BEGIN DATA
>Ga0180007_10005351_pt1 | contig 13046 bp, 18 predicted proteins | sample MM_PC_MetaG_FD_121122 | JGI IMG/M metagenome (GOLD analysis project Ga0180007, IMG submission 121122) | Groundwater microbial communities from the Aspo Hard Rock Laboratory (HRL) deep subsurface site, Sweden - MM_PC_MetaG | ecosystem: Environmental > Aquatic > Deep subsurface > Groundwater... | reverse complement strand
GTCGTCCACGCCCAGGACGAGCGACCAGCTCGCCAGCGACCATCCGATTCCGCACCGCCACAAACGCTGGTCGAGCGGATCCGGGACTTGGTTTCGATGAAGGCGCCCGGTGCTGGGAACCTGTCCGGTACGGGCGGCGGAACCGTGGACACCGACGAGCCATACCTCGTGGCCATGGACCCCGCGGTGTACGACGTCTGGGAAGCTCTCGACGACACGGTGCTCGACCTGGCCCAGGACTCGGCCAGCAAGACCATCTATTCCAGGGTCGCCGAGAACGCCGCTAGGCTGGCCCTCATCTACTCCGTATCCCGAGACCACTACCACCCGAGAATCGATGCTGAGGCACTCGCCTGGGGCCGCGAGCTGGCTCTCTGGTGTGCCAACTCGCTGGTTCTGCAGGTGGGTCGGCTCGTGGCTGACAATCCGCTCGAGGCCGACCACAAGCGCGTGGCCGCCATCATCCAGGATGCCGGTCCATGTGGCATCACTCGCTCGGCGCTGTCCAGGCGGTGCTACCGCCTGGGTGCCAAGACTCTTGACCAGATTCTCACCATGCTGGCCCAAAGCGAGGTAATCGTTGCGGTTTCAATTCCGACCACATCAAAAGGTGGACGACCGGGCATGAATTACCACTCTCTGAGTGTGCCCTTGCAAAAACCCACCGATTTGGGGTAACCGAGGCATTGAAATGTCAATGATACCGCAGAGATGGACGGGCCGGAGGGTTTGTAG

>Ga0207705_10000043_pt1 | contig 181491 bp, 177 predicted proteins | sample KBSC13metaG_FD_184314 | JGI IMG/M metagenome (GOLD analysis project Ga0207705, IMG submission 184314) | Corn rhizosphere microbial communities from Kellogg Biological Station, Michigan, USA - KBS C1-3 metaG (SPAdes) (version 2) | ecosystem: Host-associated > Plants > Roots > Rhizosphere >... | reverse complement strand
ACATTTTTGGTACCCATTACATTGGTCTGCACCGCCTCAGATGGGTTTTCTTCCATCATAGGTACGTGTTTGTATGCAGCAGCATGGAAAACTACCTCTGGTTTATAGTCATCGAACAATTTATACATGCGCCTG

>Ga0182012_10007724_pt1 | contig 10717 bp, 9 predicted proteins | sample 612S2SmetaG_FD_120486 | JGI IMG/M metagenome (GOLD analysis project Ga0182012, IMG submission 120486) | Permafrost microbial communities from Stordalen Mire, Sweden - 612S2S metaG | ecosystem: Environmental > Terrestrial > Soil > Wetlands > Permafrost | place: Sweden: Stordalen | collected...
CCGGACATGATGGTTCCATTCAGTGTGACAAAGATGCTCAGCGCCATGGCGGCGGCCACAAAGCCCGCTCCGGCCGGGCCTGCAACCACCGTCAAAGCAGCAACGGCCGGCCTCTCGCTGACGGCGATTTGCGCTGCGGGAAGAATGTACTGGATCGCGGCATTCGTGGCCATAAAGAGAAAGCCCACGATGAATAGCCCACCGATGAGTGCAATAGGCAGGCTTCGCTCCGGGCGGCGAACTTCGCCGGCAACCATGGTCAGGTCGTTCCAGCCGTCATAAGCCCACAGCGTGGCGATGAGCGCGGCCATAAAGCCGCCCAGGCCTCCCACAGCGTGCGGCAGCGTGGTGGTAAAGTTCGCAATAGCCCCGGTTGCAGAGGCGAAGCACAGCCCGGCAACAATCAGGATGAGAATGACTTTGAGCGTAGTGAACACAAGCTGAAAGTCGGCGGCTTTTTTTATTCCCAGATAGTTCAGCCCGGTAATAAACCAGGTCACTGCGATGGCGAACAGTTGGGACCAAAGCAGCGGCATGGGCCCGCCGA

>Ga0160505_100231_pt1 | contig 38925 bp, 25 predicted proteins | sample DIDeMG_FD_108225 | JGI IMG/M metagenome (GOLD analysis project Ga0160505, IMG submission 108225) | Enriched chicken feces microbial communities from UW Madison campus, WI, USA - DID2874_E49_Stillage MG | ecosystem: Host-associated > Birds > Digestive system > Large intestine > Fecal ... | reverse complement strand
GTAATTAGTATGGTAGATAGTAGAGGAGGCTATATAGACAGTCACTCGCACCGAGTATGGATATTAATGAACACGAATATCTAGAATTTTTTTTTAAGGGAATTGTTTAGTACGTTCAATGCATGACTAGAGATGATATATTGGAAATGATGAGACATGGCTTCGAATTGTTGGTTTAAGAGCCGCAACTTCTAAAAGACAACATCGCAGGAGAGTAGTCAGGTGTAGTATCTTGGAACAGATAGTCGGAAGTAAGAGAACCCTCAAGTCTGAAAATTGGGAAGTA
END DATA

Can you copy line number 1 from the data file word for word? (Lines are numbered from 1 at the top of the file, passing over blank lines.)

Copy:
>Ga0180007_10005351_pt1 | contig 13046 bp, 18 predicted proteins | sample MM_PC_MetaG_FD_121122 | JGI IMG/M metagenome (GOLD analysis project Ga0180007, IMG submission 121122) | Groundwater microbial communities from the Aspo Hard Rock Laboratory (HRL) deep subsurface site, Sweden - MM_PC_MetaG | ecosystem: Environmental > Aquatic > Deep subsurface > Groundwater... | reverse complement strand